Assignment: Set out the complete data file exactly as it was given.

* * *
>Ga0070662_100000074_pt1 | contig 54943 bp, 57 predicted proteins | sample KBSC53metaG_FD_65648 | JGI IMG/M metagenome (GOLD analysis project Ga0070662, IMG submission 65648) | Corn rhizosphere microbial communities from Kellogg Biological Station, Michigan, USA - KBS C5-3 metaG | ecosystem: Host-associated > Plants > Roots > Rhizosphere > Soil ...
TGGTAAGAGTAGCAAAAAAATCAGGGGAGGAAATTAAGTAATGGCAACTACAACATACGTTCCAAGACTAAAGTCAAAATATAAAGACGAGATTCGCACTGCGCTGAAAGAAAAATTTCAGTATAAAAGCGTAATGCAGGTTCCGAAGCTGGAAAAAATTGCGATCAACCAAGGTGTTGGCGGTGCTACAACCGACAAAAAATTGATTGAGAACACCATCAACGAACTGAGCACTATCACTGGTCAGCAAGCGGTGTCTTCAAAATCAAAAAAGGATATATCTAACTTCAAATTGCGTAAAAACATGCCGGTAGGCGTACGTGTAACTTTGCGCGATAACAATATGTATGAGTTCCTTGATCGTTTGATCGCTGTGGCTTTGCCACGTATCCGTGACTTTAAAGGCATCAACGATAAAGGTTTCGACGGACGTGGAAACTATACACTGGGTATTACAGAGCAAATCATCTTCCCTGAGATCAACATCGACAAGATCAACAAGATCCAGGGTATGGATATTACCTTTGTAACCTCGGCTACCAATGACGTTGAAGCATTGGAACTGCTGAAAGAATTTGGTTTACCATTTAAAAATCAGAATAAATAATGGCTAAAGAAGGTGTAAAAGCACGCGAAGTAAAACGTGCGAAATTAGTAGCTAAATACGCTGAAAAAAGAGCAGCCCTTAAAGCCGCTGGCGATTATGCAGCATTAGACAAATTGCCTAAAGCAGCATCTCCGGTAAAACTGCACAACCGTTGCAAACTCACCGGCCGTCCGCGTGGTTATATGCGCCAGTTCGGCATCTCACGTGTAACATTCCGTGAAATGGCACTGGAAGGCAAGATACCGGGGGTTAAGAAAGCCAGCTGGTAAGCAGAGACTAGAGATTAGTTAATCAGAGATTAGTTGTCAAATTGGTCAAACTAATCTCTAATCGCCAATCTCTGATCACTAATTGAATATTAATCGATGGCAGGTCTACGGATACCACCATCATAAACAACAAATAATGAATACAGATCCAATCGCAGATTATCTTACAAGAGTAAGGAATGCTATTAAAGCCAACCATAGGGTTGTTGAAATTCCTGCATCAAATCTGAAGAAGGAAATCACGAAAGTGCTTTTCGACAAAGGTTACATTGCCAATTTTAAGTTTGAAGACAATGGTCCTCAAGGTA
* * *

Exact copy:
>Ga0070662_100000074_pt1 | contig 54943 bp, 57 predicted proteins | sample KBSC53metaG_FD_65648 | JGI IMG/M metagenome (GOLD analysis project Ga0070662, IMG submission 65648) | Corn rhizosphere microbial communities from Kellogg Biological Station, Michigan, USA - KBS C5-3 metaG | ecosystem: Host-associated > Plants > Roots > Rhizosphere > Soil ...
TGGTAAGAGTAGCAAAAAAATCAGGGGAGGAAATTAAGTAATGGCAACTACAACATACGTTCCAAGACTAAAGTCAAAATATAAAGACGAGATTCGCACTGCGCTGAAAGAAAAATTTCAGTATAAAAGCGTAATGCAGGTTCCGAAGCTGGAAAAAATTGCGATCAACCAAGGTGTTGGCGGTGCTACAACCGACAAAAAATTGATTGAGAACACCATCAACGAACTGAGCACTATCACTGGTCAGCAAGCGGTGTCTTCAAAATCAAAAAAGGATATATCTAACTTCAAATTGCGTAAAAACATGCCGGTAGGCGTACGTGTAACTTTGCGCGATAACAATATGTATGAGTTCCTTGATCGTTTGATCGCTGTGGCTTTGCCACGTATCCGTGACTTTAAAGGCATCAACGATAAAGGTTTCGACGGACGTGGAAACTATACACTGGGTATTACAGAGCAAATCATCTTCCCTGAGATCAACATCGACAAGATCAACAAGATCCAGGGTATGGATATTACCTTTGTAACCTCGGCTACCAATGACGTTGAAGCATTGGAACTGCTGAAAGAATTTGGTTTACCATTTAAAAATCAGAATAAATAATGGCTAAAGAAGGTGTAAAAGCACGCGAAGTAAAACGTGCGAAATTAGTAGCTAAATACGCTGAAAAAAGAGCAGCCCTTAAAGCCGCTGGCGATTATGCAGCATTAGACAAATTGCCTAAAGCAGCATCTCCGGTAAAACTGCACAACCGTTGCAAACTCACCGGCCGTCCGCGTGGTTATATGCGCCAGTTCGGCATCTCACGTGTAACATTCCGTGAAATGGCACTGGAAGGCAAGATACCGGGGGTTAAGAAAGCCAGCTGGTAAGCAGAGACTAGAGATTAGTTAATCAGAGATTAGTTGTCAAATTGGTCAAACTAATCTCTAATCGCCAATCTCTGATCACTAATTGAATATTAATCGATGGCAGGTCTACGGATACCACCATCATAAACAACAAATAATGAATACAGATCCAATCGCAGATTATCTTACAAGAGTAAGGAATGCTATTAAAGCCAACCATAGGGTTGTTGAAATTCCTGCATCAAATCTGAAGAAGGAAATCACGAAAGTGCTTTTCGACAAAGGTTACATTGCCAATTTTAAGTTTGAAGACAATGGTCCTCAAGGTA